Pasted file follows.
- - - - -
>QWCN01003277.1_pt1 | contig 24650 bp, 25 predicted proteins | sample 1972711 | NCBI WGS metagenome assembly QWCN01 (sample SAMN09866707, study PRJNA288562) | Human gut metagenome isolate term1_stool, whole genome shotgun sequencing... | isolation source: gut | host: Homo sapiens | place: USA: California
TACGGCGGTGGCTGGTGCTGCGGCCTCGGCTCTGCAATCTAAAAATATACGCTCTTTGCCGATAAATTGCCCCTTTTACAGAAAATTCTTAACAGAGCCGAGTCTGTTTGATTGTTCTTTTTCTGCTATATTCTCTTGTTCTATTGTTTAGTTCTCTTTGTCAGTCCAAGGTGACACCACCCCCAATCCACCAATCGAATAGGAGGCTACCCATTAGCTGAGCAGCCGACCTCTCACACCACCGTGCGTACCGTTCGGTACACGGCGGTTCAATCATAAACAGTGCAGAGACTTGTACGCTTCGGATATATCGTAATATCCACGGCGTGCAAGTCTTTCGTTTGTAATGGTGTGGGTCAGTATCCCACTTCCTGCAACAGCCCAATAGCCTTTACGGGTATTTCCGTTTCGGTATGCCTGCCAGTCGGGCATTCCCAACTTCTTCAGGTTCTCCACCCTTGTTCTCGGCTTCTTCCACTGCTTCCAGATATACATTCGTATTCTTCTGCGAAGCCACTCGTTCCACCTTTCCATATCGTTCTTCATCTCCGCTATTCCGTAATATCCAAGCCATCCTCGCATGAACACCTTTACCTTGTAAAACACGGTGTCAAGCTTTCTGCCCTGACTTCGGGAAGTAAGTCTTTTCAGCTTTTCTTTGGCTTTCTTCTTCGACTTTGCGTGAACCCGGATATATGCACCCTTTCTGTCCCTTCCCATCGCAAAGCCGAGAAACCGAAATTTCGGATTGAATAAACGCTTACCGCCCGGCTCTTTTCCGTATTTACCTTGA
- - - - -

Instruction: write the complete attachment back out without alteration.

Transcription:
>QWCN01003277.1_pt1 | contig 24650 bp, 25 predicted proteins | sample 1972711 | NCBI WGS metagenome assembly QWCN01 (sample SAMN09866707, study PRJNA288562) | Human gut metagenome isolate term1_stool, whole genome shotgun sequencing... | isolation source: gut | host: Homo sapiens | place: USA: California
TACGGCGGTGGCTGGTGCTGCGGCCTCGGCTCTGCAATCTAAAAATATACGCTCTTTGCCGATAAATTGCCCCTTTTACAGAAAATTCTTAACAGAGCCGAGTCTGTTTGATTGTTCTTTTTCTGCTATATTCTCTTGTTCTATTGTTTAGTTCTCTTTGTCAGTCCAAGGTGACACCACCCCCAATCCACCAATCGAATAGGAGGCTACCCATTAGCTGAGCAGCCGACCTCTCACACCACCGTGCGTACCGTTCGGTACACGGCGGTTCAATCATAAACAGTGCAGAGACTTGTACGCTTCGGATATATCGTAATATCCACGGCGTGCAAGTCTTTCGTTTGTAATGGTGTGGGTCAGTATCCCACTTCCTGCAACAGCCCAATAGCCTTTACGGGTATTTCCGTTTCGGTATGCCTGCCAGTCGGGCATTCCCAACTTCTTCAGGTTCTCCACCCTTGTTCTCGGCTTCTTCCACTGCTTCCAGATATACATTCGTATTCTTCTGCGAAGCCACTCGTTCCACCTTTCCATATCGTTCTTCATCTCCGCTATTCCGTAATATCCAAGCCATCCTCGCATGAACACCTTTACCTTGTAAAACACGGTGTCAAGCTTTCTGCCCTGACTTCGGGAAGTAAGTCTTTTCAGCTTTTCTTTGGCTTTCTTCTTCGACTTTGCGTGAACCCGGATATATGCACCCTTTCTGTCCCTTCCCATCGCAAAGCCGAGAAACCGAAATTTCGGATTGAATAAACGCTTACCGCCCGGCTCTTTTCCGTATTTACCTTGA